Brutus No. 16

Brutus No. 16

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Introduction

Although the authorship of the Brutus essays is unknown, these writings contain some of the most compelling and best-articulated arguments against the proposed Constitution. From October 1787 through April 1788, the pseudonymous author wrote sixteen essays, which were published by the New-York Journal and Weekly Register. In this essay, Brutus argues that the model of representation contained within the proposed Constitution will tend towards corruption, especially if the three branches were all located within a “federal city” located far from their constituents. As they congregate in the national capital, they will become insulated and removed from the concerns of ordinary citizens, and function as an aristocratic elite indifferent to the issues that matter to the people.

Source: The New York Journal, April 10, 1788.


The term for which the Senate are to be chosen, is in my judgment too long, and no provision being made for a rotation will, I conceive, be of dangerous consequence.

It is difficult to fix the precise period for which the Senate should be chosen. It is a matter of opinion, and our sentiments on the matter must be formed, by attending to certain principles. Some of the duties which are to be performed by the Senate, seem evidently to point out the propriety of their term of service being extended beyond the period of that of the assembly.[1] Besides as they are designed to represent the aristocracy of the country, it seems fit they should possess more stability, and so continue a longer period than that branch who represent the democracy.[2] The business of making treaties and some other which it will be proper to commit to the Senate, requires that they should have experience, and therefore that they should remain some time in office to acquire it.—But still it is of equal importance that they should not be so long in office as to be likely to forget the hand that formed them, or be insensible of their interests. Men long in office are very apt to feel themselves independent [and] to form and pursue interests separate from those who appointed them. And this is more likely to be the case with the senate, as they will for the most part of the time be absent from the state they represent, and associate with such company as will possess very little of the feelings of the middling class of people. For it is to be remembered that there is to be a federal city, and the inhabitants of it will be the great and the mighty of the earth. For these reasons I would shorten the term of their service to four years. Six years is a long period for a man to be absent from his home, it would have a tendency to wean him from his constituents.

A rotation in the Senate, would also in my opinion be of great use. It is now probable that senators once chosen for a state will, as the system now stands, continue in office for life. The office will be honorable if not lucrative. The persons who occupy it will probably wish to continue in it, and therefore use all their influence and that of their friends to continue in office. Their friends will be numerous and powerful, for they will have it in their power to confer great favors; besides it will before long be considered as disgraceful not to be re-elected. It will therefore be considered as a matter of delicacy to the character of the senator not to return him again. Everybody acquainted with public affairs knows how difficult it is to remove from office a person who [has] long been in it. It is seldom done except in cases of gross misconduct. It is rare that want of competent ability procures it. To prevent this inconvenience I conceive it would be wise to determine, that a senator should not be eligible after he had served for the period assigned by the constitution for a certain number of years; perhaps three would be sufficient. A farther further benefit would be derived from such an arrangement; it would give opportunity to bring forward a greater number of men to serve their country, and would return those, who had served, to their state, and afford them the advantage of becoming better acquainted with the condition and politics of their constituents. It farther further appears to me proper, that the legislatures should retain the right which they now hold under the confederation, of recalling their members.[3] It seems an evident dictate of reason, that when a person authorizes another to do a piece of business for him, he should retain the power to displace him, when he does not conduct according to his pleasure. This power in the state legislatures, under confederation, has not been exercised to the injury of the government, nor do I see any danger of its being so exercised under the new system. It may operate much to the public benefit.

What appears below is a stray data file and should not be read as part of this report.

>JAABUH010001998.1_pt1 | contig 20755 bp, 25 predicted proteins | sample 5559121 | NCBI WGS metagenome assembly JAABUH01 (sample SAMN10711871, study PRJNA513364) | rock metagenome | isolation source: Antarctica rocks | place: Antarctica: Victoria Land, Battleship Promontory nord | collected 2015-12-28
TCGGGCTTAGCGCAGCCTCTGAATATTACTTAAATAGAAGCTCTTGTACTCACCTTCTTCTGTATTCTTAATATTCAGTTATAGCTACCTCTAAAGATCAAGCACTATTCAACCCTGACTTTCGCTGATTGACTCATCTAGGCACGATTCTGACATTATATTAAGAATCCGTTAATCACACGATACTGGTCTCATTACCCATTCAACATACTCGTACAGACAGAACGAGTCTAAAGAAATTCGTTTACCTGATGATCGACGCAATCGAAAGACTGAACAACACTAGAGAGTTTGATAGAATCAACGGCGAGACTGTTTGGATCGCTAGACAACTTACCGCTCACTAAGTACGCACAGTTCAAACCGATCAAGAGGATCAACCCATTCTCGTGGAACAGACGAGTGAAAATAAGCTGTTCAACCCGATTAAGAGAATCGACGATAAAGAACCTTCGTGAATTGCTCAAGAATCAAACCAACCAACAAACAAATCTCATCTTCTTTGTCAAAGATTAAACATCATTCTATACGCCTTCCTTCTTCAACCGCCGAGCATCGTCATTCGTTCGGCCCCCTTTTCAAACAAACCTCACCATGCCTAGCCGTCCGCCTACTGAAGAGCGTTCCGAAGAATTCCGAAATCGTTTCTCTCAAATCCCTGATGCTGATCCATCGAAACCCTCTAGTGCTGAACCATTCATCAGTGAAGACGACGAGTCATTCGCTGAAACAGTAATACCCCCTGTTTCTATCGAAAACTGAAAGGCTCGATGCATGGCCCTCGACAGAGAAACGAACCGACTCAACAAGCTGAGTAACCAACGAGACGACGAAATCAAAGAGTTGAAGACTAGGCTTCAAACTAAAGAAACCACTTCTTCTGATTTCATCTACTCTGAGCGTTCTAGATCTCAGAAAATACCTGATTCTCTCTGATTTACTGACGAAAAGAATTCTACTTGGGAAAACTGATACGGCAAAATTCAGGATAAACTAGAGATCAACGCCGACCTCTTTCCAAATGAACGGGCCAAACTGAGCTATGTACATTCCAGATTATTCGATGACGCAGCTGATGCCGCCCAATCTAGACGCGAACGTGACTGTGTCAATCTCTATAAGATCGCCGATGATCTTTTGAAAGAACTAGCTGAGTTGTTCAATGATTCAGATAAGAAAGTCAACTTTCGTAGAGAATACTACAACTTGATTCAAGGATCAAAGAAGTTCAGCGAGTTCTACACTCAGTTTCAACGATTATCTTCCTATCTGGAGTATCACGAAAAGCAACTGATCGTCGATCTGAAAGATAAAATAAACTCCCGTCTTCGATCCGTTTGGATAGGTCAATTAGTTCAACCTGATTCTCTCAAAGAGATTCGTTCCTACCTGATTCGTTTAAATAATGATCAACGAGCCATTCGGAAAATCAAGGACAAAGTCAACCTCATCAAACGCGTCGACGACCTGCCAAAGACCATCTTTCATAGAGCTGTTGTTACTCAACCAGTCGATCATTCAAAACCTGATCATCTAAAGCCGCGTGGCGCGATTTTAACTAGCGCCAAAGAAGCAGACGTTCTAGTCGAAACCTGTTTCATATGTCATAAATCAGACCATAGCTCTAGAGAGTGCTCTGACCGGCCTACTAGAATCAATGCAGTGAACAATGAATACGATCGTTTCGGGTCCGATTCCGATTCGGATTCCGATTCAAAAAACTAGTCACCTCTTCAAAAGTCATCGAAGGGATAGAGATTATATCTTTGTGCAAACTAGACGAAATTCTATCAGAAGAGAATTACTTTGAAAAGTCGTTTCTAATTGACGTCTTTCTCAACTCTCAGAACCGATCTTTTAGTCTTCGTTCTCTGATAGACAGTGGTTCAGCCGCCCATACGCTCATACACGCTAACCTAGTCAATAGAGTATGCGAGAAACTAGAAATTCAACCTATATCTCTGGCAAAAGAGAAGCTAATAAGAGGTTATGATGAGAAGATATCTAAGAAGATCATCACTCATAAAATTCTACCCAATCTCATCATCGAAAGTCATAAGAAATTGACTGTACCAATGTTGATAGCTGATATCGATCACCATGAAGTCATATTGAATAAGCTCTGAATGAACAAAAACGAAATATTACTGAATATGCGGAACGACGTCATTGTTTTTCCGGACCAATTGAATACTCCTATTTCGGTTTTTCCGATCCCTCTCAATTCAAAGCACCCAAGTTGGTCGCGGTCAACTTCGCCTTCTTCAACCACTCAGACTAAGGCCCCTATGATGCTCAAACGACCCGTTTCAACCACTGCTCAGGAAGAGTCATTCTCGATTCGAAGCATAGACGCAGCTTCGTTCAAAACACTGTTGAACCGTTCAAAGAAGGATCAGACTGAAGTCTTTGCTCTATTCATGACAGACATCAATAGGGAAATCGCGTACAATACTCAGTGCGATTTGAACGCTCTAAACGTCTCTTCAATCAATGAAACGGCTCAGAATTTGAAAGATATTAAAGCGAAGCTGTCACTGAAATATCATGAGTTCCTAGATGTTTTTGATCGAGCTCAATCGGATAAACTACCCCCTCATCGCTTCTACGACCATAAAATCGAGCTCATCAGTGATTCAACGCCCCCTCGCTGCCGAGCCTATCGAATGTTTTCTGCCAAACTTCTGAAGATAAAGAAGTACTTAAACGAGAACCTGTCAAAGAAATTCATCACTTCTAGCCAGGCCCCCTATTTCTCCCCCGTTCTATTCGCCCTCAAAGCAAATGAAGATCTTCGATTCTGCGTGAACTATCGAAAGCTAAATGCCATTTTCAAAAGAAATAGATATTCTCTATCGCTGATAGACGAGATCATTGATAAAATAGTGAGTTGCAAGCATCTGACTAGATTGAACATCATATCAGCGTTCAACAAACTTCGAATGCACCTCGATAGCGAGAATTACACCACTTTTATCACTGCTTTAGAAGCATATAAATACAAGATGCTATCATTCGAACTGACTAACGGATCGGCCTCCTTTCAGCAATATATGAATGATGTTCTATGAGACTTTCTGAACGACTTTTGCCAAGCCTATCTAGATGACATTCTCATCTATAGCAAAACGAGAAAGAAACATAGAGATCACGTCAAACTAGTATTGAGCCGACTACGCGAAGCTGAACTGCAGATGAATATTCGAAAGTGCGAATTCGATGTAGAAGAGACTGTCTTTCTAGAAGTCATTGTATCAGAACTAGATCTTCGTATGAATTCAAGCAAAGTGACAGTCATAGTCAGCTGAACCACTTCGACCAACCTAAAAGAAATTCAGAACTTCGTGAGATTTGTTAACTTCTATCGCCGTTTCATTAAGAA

Footnotes
  1. 1. Brutus here means to refer to the House of Representatives.
  2. 2. Although America had no true aristocracy in the European sense, the Framers believed that the Senate—because its members would be chosen by the state legislatures—would represent the interest of economic and social elites from each state, and the House—because its members would be directly elected by the people—would represent a more popular, or democratic, element in society.
  3. 3. See Federal Farmer, No. 11, footnote 5.